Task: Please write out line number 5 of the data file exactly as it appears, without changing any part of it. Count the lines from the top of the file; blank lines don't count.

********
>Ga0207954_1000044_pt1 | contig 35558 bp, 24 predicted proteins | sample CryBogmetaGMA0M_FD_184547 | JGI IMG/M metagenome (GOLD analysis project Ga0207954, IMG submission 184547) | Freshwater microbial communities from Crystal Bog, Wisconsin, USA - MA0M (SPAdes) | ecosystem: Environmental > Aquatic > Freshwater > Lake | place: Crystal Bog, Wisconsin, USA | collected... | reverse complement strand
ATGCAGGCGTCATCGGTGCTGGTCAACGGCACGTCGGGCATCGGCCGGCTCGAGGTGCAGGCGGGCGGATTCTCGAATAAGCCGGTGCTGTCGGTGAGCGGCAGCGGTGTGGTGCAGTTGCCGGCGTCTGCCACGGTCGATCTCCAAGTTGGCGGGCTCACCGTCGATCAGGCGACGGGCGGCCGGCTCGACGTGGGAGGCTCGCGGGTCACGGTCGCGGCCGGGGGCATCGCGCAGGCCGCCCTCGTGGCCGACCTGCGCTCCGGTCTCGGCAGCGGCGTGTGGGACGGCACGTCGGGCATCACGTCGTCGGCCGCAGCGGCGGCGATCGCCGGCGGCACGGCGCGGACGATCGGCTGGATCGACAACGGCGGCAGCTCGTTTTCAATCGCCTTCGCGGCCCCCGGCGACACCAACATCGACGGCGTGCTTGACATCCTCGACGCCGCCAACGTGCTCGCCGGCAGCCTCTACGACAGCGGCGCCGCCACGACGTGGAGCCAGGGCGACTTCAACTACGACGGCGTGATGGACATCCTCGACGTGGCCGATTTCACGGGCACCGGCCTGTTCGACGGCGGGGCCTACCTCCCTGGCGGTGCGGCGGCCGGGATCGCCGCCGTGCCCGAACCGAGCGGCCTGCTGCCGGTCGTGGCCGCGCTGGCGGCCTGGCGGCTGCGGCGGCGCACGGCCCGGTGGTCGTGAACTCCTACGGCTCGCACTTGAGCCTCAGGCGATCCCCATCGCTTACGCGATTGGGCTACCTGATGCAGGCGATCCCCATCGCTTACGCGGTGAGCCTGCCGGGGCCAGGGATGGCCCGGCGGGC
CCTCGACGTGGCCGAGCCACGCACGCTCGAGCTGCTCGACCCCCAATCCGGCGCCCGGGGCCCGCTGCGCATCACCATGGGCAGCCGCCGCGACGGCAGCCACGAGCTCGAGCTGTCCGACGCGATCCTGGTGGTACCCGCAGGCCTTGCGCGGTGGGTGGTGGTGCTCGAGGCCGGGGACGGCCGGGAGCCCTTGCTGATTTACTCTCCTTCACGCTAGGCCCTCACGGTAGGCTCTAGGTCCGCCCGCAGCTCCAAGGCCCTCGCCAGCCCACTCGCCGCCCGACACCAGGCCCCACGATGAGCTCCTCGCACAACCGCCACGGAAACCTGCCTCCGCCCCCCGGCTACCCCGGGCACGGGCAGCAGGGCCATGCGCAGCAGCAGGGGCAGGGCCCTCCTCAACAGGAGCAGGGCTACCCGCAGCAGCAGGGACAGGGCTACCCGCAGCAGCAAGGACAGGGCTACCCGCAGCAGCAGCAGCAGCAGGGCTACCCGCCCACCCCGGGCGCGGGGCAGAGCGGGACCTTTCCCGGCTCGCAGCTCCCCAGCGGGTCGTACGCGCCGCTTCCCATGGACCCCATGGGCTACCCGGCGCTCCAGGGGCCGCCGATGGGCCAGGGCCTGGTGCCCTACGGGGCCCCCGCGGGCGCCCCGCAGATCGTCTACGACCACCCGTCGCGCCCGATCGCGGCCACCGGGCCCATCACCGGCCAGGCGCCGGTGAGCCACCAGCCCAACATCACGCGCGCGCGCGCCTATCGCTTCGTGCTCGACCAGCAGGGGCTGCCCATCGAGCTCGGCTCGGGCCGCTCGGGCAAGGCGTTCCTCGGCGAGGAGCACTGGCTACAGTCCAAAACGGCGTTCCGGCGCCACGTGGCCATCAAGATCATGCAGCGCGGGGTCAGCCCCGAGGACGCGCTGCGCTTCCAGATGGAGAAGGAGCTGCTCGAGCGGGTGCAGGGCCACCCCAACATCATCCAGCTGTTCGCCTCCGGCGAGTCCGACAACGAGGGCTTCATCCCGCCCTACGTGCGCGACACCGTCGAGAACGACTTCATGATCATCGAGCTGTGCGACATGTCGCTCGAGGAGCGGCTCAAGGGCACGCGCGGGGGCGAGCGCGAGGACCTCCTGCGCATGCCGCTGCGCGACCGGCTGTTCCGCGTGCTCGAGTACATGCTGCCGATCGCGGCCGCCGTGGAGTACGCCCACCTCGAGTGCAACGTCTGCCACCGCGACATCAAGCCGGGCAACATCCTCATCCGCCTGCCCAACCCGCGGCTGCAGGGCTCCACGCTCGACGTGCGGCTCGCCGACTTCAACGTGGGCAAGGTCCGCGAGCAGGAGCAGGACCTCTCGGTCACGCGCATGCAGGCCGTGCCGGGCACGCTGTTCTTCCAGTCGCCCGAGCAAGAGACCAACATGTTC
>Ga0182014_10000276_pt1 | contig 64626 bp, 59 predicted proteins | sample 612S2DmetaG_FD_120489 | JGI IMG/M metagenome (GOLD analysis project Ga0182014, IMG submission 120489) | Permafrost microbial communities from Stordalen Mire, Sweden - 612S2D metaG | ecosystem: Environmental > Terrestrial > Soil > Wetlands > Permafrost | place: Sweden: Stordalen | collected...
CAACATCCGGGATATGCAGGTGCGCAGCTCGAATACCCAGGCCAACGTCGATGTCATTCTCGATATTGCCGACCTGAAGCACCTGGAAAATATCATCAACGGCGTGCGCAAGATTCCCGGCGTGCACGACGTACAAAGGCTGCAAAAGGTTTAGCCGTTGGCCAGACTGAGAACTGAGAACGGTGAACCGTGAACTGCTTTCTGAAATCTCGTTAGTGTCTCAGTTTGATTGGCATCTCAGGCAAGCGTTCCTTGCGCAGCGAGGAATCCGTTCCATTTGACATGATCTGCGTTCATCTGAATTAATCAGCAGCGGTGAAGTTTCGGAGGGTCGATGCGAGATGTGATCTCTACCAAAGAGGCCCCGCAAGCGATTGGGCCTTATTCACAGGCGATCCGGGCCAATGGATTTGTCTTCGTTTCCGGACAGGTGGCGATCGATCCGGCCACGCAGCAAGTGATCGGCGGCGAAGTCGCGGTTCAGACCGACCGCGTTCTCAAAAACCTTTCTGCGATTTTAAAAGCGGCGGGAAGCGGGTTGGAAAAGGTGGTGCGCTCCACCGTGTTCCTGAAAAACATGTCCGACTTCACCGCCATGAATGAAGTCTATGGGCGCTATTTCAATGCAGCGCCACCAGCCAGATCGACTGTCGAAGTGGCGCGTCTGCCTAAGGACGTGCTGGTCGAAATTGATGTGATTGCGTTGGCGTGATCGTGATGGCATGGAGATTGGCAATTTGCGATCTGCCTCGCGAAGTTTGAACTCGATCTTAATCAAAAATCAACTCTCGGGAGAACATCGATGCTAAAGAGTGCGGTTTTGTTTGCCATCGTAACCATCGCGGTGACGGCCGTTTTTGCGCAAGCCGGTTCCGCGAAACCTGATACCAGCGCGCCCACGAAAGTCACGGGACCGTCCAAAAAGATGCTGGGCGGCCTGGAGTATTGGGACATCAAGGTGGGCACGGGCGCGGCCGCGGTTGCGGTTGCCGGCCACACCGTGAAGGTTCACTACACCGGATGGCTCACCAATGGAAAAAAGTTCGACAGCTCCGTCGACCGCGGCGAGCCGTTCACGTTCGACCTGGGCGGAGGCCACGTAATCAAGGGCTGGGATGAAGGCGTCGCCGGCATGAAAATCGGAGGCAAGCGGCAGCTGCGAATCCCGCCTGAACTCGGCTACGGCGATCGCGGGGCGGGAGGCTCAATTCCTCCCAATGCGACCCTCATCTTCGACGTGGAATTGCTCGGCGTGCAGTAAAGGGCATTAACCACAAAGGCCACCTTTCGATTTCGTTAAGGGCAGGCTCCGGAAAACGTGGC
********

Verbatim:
CAACATCCGGGATATGCAGGTGCGCAGCTCGAATACCCAGGCCAACGTCGATGTCATTCTCGATATTGCCGACCTGAAGCACCTGGAAAATATCATCAACGGCGTGCGCAAGATTCCCGGCGTGCACGACGTACAAAGGCTGCAAAAGGTTTAGCCGTTGGCCAGACTGAGAACTGAGAACGGTGAACCGTGAACTGCTTTCTGAAATCTCGTTAGTGTCTCAGTTTGATTGGCATCTCAGGCAAGCGTTCCTTGCGCAGCGAGGAATCCGTTCCATTTGACATGATCTGCGTTCATCTGAATTAATCAGCAGCGGTGAAGTTTCGGAGGGTCGATGCGAGATGTGATCTCTACCAAAGAGGCCCCGCAAGCGATTGGGCCTTATTCACAGGCGATCCGGGCCAATGGATTTGTCTTCGTTTCCGGACAGGTGGCGATCGATCCGGCCACGCAGCAAGTGATCGGCGGCGAAGTCGCGGTTCAGACCGACCGCGTTCTCAAAAACCTTTCTGCGATTTTAAAAGCGGCGGGAAGCGGGTTGGAAAAGGTGGTGCGCTCCACCGTGTTCCTGAAAAACATGTCCGACTTCACCGCCATGAATGAAGTCTATGGGCGCTATTTCAATGCAGCGCCACCAGCCAGATCGACTGTCGAAGTGGCGCGTCTGCCTAAGGACGTGCTGGTCGAAATTGATGTGATTGCGTTGGCGTGATCGTGATGGCATGGAGATTGGCAATTTGCGATCTGCCTCGCGAAGTTTGAACTCGATCTTAATCAAAAATCAACTCTCGGGAGAACATCGATGCTAAAGAGTGCGGTTTTGTTTGCCATCGTAACCATCGCGGTGACGGCCGTTTTTGCGCAAGCCGGTTCCGCGAAACCTGATACCAGCGCGCCCACGAAAGTCACGGGACCGTCCAAAAAGATGCTGGGCGGCCTGGAGTATTGGGACATCAAGGTGGGCACGGGCGCGGCCGCGGTTGCGGTTGCCGGCCACACCGTGAAGGTTCACTACACCGGATGGCTCACCAATGGAAAAAAGTTCGACAGCTCCGTCGACCGCGGCGAGCCGTTCACGTTCGACCTGGGCGGAGGCCACGTAATCAAGGGCTGGGATGAAGGCGTCGCCGGCATGAAAATCGGAGGCAAGCGGCAGCTGCGAATCCCGCCTGAACTCGGCTACGGCGATCGCGGGGCGGGAGGCTCAATTCCTCCCAATGCGACCCTCATCTTCGACGTGGAATTGCTCGGCGTGCAGTAAAGGGCATTAACCACAAAGGCCACCTTTCGATTTCGTTAAGGGCAGGCTCCGGAAAACGTGGC